Thickening and red discoloration of the skin as a result of diminished blood flow, usually caused by local or regional venous obstruction.


induration, hemosiderosis and inflammation, with excessive sclerosis of superficial tissues, characteristic of chronic venous stasis (see Box 1)
Box 1: Clinical features of chronic venous stasis of the lower limb
  • Pain (a 'bursting' sensation) on standing, relieved by elevation

  • Pitting oedema, gradually becoming woody oedema, in association with chronic inflammation

  • Cyanosis

  • Lipodermatosclerosis (chronic tissue fibrosis) and formation of 'inverted champagne bottle leg'

  • Reduced ankle joint movement

  • Atrophie blanche (pre-ulcer sites)

  • Telangiectasia (dilated capillaries)

  • Varicosed (dilated and tortuous superficial) veins

  • Ulceration (lower one-third of leg)

  • Lichenification and skin scaling

  • Dermatitis/varicose eczema

  • Haemosiderosis

References in periodicals archive ?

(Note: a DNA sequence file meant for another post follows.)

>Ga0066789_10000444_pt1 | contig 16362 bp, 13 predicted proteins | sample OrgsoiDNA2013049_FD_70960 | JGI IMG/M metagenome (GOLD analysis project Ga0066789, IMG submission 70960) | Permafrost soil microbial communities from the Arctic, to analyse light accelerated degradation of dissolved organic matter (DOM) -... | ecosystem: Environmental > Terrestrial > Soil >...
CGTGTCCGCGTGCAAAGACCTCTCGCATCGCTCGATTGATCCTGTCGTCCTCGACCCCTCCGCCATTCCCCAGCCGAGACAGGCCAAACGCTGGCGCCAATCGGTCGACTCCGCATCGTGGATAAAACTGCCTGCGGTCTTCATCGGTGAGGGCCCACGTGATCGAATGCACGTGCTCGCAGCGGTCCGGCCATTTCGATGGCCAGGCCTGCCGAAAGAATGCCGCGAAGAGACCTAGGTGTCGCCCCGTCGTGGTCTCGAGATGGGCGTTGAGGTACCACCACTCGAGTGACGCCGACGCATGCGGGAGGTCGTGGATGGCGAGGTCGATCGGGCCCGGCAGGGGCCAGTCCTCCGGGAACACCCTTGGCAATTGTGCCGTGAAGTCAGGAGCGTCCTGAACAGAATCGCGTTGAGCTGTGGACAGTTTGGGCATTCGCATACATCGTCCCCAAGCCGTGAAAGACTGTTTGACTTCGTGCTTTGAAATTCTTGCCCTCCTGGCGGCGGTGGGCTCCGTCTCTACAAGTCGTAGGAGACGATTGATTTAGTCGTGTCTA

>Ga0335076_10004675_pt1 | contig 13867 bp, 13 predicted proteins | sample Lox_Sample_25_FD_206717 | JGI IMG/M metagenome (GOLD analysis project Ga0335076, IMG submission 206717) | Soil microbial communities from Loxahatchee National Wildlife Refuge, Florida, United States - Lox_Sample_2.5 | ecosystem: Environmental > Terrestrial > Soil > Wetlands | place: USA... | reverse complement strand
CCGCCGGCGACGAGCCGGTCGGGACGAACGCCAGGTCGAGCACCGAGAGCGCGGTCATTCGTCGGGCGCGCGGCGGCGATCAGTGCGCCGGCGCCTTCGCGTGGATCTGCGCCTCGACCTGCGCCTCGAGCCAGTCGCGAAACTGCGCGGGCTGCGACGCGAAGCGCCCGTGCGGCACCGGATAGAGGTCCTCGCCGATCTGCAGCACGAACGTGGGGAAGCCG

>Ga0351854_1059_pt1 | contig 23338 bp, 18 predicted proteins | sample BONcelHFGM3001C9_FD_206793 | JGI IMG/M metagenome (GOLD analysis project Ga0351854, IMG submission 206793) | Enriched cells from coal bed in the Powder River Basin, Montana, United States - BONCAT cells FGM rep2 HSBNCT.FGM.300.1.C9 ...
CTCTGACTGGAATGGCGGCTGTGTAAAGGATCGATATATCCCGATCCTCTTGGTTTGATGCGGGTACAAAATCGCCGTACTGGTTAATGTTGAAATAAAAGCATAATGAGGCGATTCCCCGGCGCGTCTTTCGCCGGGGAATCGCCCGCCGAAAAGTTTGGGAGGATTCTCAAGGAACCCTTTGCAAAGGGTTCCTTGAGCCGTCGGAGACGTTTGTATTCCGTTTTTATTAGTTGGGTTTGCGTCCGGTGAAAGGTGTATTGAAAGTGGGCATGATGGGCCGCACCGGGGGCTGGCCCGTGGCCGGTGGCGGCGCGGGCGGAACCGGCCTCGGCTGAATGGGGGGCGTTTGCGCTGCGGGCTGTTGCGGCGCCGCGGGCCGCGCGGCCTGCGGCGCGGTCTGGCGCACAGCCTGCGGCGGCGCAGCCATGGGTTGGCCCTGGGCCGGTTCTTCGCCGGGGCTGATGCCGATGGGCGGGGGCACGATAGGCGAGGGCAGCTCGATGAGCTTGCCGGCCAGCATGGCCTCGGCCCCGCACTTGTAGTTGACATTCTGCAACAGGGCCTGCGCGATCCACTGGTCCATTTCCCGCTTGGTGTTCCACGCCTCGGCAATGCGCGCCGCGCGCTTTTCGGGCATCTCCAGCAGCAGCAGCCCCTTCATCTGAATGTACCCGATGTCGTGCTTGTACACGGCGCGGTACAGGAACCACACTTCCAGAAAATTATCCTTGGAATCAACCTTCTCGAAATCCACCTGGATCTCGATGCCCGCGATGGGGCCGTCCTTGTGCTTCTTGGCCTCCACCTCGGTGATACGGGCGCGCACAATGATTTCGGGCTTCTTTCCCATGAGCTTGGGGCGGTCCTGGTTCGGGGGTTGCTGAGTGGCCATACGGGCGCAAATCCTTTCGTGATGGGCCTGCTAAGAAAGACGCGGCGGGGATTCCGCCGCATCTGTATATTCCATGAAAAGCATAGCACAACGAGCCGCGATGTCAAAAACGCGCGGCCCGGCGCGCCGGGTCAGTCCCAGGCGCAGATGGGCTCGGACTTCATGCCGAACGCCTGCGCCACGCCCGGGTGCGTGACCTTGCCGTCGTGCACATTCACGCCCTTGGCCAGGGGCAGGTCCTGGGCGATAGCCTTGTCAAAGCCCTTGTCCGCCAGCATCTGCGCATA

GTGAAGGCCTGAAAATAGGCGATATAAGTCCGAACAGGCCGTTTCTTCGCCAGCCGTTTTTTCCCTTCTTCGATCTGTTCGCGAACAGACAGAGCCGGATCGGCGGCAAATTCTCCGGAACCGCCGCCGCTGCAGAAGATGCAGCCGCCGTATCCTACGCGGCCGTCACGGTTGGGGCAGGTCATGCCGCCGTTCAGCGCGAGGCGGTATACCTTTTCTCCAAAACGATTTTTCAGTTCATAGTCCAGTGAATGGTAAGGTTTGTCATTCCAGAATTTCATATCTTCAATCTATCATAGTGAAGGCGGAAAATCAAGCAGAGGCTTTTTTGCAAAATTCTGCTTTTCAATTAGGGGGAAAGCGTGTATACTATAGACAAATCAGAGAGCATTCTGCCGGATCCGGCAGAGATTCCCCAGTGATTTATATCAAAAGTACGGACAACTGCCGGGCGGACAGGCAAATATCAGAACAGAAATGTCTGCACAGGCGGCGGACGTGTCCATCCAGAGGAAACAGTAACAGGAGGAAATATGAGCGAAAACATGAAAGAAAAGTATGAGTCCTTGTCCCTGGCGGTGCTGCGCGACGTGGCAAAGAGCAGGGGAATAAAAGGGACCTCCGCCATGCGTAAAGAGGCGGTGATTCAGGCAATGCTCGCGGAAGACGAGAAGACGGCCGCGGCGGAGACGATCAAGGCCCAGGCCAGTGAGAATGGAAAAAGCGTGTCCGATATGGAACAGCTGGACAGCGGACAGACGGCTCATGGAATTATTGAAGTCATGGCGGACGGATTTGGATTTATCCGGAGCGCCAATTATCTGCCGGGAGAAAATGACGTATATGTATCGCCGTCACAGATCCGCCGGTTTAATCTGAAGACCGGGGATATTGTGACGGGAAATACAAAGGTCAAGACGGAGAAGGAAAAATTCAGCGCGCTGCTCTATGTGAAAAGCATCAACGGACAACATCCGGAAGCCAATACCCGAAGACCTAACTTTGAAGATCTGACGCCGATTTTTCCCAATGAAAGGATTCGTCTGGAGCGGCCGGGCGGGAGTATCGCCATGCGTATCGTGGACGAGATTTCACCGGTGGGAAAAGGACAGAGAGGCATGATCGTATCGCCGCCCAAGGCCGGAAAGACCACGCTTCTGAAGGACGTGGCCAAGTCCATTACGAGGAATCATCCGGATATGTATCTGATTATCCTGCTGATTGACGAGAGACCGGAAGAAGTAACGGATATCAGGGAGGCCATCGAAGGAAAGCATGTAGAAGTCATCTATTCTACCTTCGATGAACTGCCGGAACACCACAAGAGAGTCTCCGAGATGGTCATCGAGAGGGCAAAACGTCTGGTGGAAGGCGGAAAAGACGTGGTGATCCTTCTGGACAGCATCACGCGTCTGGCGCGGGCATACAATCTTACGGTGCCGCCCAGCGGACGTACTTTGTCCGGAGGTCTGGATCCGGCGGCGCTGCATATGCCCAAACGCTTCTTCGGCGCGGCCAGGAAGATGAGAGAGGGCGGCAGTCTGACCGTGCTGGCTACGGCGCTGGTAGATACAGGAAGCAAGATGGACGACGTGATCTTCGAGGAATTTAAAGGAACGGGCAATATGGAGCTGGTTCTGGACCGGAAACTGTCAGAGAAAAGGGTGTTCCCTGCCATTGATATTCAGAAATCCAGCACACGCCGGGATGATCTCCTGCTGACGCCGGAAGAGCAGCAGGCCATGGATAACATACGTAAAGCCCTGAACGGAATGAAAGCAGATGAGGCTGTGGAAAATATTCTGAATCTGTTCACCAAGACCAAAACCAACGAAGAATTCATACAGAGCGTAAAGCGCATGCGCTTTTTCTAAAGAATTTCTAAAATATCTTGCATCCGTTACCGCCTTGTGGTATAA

Venous-related skin changes may also develop, including hyperpigmentation in the perimalleolar region secondary to haemosiderin deposition, lipodermatosclerosis with scarring, thickening of the skin secondary to fibrosis in the dermis and subcutaneous fatty tissue, and atrophie blanche characterised by circular whitish and atrophic skin surrounded by dilated capillaries and hyperpigmentation.
Lipodermatosclerosis occurs due to inflammation, necrosis and fibrosis of subcutaneous fat and the dermis.
8) The typical clinical presentation consists of swelling, discomfort, pain, venous claudication, hyperpigmentation, stasis dermatitis venous eczema, induration, lipodermatosclerosis, varicose veins and ultimately venous ulceration (Fig.
And that group of patients has included 66 patients with active leg ulcers, unstable healed ulcers, or disabling lipodermatosclerosis.